Why Guaidó’s coup failed — a brief analysis

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“Tic tac” is Spanish for “tick tock”, the sound of a clock. It’s also a slogan of the supporters of Juan Guaidó, the self-declared transitional president of Venezuela.

Guaidó’s people apparently thought that time and history are on their side. Considering what has happened over the last month, and especially in the weekend just past, it doesn’t look that way…

On January 23 — just over one month ago — Guaidó declared himself Venezuela’s acting head of state. Since then he has achieved… what?

President Maduro has not stepped down. Juan Guaidó does not occupy the presidential palace. The Venezuelan armed forces have not changed sides, nor have they split.

Guaidó’s only partial success has been the support he received from governments of other countries, over 50 of which have recognised him as Venezuela’s leader.

But that is out of just under 200 member states of the United Nations, and does not represent an international consensus in his favour.

Countries which have had anti-imperialist revolutions in the last century or so — for instance China, India, South Africa, Iran and Mexico — have generally rejected US positions on Venezuela.

After four weeks of posturing and demonstrating, Guaidó tried to use so-called humanitarian aid from the USA as a way of taking over control of the country’s borders, or at least sections of the borders.

The US sent packages of hand-outs into neighbouring Colombia in military aircraft, for Guaido and his supporters to bring into Venezuela.

It was a strange thing to do. After all, if the US government really wanted to help the Venezuelans, why not just lift the sanctions it had imposed on them?

Nonetheless, Trump made a speech in Miami warning that Venezuelan military people must not obstruct import of the aid, and that those who supported Maduro were “risking their lives”.

Could Venezuelans defy the commander-in-chief of superpower USA?

As it turned out, the answer is yes — they could, and they did.

Crowds of pro-Guaido demonstrators assembled on the Columbian side of border to escort trucks of hand-outs into Venezuela.

But people loyal to Maduro established barricades, and no truck was able to pass.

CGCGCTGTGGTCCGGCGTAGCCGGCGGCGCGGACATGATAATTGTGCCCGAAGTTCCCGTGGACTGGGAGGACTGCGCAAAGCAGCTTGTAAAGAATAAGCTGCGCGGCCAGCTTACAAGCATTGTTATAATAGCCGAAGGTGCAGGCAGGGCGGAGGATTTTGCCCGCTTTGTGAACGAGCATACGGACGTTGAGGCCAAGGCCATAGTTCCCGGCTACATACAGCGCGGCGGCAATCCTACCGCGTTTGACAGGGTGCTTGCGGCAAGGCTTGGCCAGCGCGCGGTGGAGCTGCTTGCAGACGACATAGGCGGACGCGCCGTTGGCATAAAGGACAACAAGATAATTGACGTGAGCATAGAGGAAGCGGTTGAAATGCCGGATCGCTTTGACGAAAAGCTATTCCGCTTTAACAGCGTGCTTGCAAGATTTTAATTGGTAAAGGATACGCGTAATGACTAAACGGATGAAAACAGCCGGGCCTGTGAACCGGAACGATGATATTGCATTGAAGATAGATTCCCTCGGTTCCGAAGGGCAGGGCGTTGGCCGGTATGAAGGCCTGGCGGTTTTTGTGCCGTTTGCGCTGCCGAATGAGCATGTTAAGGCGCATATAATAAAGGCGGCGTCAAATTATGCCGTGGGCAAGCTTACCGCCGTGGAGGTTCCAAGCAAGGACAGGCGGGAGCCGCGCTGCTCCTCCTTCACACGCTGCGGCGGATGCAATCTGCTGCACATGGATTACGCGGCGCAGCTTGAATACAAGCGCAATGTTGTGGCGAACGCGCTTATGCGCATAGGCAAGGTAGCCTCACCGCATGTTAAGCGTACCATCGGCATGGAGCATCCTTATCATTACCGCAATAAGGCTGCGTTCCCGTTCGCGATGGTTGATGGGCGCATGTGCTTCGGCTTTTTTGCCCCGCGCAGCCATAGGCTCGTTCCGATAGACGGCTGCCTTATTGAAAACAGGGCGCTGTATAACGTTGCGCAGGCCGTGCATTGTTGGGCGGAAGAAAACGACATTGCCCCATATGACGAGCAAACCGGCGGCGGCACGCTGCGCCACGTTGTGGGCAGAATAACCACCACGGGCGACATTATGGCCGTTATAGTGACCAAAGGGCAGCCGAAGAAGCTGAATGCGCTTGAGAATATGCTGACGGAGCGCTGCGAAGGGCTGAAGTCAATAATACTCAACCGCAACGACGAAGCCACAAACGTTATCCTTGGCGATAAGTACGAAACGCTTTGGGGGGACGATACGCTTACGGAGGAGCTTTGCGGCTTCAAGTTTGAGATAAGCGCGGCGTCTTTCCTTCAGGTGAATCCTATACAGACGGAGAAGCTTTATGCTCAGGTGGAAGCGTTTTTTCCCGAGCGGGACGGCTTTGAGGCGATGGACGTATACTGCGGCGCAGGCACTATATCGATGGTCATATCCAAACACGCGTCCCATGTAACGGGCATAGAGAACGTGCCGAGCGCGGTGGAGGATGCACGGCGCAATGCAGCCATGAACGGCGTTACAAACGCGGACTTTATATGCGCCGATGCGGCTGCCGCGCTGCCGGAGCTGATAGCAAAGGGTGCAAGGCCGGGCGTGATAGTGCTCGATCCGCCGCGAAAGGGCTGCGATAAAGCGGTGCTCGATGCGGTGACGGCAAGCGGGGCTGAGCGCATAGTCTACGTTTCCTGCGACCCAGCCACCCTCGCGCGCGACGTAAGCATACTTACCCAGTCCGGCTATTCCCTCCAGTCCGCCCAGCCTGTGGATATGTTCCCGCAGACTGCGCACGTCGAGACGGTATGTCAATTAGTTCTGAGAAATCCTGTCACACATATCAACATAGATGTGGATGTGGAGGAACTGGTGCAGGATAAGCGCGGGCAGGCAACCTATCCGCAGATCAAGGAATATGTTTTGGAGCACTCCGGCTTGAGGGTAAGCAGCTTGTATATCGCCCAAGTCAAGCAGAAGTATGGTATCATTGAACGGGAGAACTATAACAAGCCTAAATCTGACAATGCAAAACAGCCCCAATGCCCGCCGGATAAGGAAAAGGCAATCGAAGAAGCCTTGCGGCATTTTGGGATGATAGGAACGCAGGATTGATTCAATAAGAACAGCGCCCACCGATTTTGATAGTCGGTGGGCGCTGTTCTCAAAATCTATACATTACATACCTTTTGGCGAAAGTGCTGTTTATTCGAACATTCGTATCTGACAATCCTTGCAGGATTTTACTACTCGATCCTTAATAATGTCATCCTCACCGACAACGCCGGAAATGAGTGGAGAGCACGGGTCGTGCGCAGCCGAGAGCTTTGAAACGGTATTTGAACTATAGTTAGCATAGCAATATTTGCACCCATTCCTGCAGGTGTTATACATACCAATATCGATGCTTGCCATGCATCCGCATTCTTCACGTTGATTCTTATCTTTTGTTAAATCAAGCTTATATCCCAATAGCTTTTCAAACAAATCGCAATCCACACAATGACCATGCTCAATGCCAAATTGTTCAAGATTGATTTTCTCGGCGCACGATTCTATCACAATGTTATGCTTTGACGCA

Guaidó’s coup has failed. The question is, why?

The coup failed because too many people in Venezuela opposed it — not only in the armed forces, but also on the streets.

The coup failed because President Maduro had the courage and the ability to mobilise his supporters against it.

Maduro countered rightwing and pro-US people-power with leftwing and anti-imperialist people-power.

Pro-Maduro people-power has been under-reported in the mainstream western news media, though not entirely overlooked.

The BBC and Deutsche Welle mentioned big pro-Maduro (as well as anti-Maduro) demonstrations on February 2. The US news channel PBS recently took the trouble to interview pro-Maduro (Chavista) people campaigning in Caracas.

And whatever you think of the Russians, their news channel Ruptly has covered pro-Maduro demonstrations in a way western channels have not.

The coup failed because US policy makers and Guaidó had a simplistic view about their leftist Chavista opponents.

They claimed (and presumably believed) that Maduro represented a small clique, that almost the whole population would support a campaign against that clique, and that the army would desert Maduro as well.

They assumed that threats from Washington would cow their opponents, rather than energise them.

They knew too little about past national liberation movements — campaigns against dominating great powers and against those who collaborate with them…

They knew too little history.

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